This report has been prepared by Scotiabank Economics as a resource for the clients of Scotiabank. Opinions, estimates and projections contained herein are our own as of the date hereof and are subject to change without notice. The information and opinions contained herein have been compiled or arrived at from sources believed reliable but no representation or warranty, express or implied, is made as to their accuracy or completeness. Neither Scotiabank nor any of its officers, directors, partners, employees or affiliates accepts any liability whatsoever for any direct or consequential loss arising from any use of this report or its contents.

These reports are provided to you for informational purposes only. This report is not, and is not constructed as, an offer to sell or solicitation of any offer to buy any financial instrument, nor shall this report be construed as an opinion as to whether you should enter into any swap or trading strategy involving a swap or any other transaction. The information contained in this report is not intended to be, and does not constitute, a recommendation of a swap or trading strategy involving a swap within the meaning of U.S. Commodity Futures Trading Commission Regulation 23.434 and Appendix A thereto. This material is not intended to be individually tailored to your needs or characteristics and should not be viewed as a “call to action” or suggestion that you enter into a swap or trading strategy involving a swap or any other transaction. Scotiabank may engage in transactions in a manner inconsistent with the views discussed this report and may have positions, or be in the process of acquiring or disposing of positions, referred to in this report.

Scotiabank, its affiliates and any of their respective officers, directors and employees may from time to time take positions in currencies, act as managers, co-managers or underwriters of a public offering or act as principals or agents, deal in, own or act as market makers or advisors, brokers or commercial and/or investment bankers in relation to securities or related derivatives. As a result of these actions, Scotiabank may receive remuneration. All Scotiabank products and services are subject to the terms of applicable agreements and local regulations. Officers, directors and employees of Scotiabank and its affiliates may serve as directors of corporations.

Any securities discussed in this report may not be suitable for all investors. Scotiabank recommends that investors independently evaluate any issuer and security discussed in this report, and consult with any advisors they deem necessary prior to making any investment.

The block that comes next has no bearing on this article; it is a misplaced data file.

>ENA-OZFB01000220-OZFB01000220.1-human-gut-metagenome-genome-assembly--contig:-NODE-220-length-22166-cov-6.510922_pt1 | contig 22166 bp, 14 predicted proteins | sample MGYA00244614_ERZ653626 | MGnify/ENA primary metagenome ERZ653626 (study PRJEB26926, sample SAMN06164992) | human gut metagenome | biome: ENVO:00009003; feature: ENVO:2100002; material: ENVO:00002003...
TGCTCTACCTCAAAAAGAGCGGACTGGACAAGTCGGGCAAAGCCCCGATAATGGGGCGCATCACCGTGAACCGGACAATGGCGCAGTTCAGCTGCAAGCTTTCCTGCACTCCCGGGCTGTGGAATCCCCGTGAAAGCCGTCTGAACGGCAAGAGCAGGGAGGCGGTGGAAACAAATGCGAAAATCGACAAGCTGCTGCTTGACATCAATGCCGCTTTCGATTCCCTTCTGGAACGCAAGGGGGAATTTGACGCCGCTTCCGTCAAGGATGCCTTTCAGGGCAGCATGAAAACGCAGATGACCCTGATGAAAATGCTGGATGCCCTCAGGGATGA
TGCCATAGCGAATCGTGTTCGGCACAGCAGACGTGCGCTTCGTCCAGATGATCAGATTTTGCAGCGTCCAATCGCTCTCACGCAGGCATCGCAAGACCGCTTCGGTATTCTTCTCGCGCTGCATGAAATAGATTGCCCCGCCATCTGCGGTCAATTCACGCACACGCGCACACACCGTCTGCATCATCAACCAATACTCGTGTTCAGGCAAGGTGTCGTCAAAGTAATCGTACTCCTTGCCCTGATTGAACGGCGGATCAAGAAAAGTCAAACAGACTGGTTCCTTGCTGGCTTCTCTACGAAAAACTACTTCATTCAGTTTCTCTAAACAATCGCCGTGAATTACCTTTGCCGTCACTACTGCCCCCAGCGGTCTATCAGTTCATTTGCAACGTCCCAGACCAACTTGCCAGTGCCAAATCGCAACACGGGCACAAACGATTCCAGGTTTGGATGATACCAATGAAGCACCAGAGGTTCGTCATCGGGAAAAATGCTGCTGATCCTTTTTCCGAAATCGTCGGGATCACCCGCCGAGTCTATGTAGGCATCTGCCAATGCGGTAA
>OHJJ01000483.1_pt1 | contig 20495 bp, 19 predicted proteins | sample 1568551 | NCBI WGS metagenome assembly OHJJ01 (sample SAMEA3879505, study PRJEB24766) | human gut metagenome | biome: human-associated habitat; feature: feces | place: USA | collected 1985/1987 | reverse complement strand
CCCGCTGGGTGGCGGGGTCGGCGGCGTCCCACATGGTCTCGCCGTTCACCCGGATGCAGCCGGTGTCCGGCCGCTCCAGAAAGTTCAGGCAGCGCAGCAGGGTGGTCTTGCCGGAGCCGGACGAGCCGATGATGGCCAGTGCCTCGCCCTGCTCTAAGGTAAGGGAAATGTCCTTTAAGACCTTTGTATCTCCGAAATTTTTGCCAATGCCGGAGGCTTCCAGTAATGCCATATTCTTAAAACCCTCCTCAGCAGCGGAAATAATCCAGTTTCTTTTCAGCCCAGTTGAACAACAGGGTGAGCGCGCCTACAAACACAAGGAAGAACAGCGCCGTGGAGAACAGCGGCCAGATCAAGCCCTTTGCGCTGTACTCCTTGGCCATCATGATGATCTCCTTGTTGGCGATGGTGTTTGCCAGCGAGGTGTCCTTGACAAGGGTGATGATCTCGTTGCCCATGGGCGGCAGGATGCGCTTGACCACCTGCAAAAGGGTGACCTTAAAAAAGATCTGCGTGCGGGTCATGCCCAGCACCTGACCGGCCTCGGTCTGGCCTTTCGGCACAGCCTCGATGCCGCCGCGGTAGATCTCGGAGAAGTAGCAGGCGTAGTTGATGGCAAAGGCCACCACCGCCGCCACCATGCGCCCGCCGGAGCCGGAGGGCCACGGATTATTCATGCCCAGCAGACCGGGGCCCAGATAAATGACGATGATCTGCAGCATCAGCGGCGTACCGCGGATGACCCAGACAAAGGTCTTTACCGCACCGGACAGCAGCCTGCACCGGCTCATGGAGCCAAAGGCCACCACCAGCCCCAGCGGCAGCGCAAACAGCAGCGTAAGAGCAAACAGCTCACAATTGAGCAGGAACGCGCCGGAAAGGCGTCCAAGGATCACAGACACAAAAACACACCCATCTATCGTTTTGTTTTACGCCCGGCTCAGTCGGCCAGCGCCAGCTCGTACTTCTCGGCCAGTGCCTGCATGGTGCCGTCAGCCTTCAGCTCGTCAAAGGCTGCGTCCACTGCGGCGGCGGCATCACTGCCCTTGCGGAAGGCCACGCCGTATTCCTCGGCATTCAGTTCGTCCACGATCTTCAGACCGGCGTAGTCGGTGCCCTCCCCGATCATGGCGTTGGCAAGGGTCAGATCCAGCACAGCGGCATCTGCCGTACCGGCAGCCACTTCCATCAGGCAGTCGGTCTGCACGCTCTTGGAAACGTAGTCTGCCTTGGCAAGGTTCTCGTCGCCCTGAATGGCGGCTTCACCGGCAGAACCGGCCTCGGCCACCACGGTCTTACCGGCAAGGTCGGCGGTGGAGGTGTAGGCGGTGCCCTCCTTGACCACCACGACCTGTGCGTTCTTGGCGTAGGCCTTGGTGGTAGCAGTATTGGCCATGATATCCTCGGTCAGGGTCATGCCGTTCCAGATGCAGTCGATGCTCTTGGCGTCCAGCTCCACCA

This report and all information, opinions and conclusions contained in it are protected by copyright. This information may not be reproduced without the prior express written consent of Scotiabank.

™ Trademark of The Bank of Nova Scotia. Used under license, where applicable.

Scotiabank, together with “Global Banking and Markets”, is a marketing name for the global corporate and investment banking and capital markets businesses of The Bank of Nova Scotia and certain of its affiliates in the countries where they operate, including; Scotiabank Europe plc; Scotiabank (Ireland) Designated Activity Company; Scotiabank Inverlat S.A., Institución de Banca Múltiple, Grupo Financiero Scotiabank Inverlat, Scotia Inverlat Casa de Bolsa, S.A. de C.V., Grupo Financiero Scotiabank Inverlat, Scotia Inverlat Derivados S.A. de C.V. – all members of the Scotiabank group and authorized users of the Scotiabank mark. The Bank of Nova Scotia is incorporated in Canada with limited liability and is authorised and regulated by the Office of the Superintendent of Financial Institutions Canada. The Bank of Nova Scotia is authorized by the UK Prudential Regulation Authority and is subject to regulation by the UK Financial Conduct Authority and limited regulation by the UK Prudential Regulation Authority. Details about the extent of The Bank of Nova Scotia's regulation by the UK Prudential Regulation Authority are available from us on request. Scotiabank Europe plc is authorized by the UK Prudential Regulation Authority and regulated by the UK Financial Conduct Authority and the UK Prudential Regulation Authority.

Scotiabank Inverlat, S.A., Scotia Inverlat Casa de Bolsa, S.A. de C.V, Grupo Financiero Scotiabank Inverlat, and Scotia Inverlat Derivados, S.A. de C.V., are each authorized and regulated by the Mexican financial authorities.

Not all products and services are offered in all jurisdictions. Services described are available in jurisdictions where permitted by law.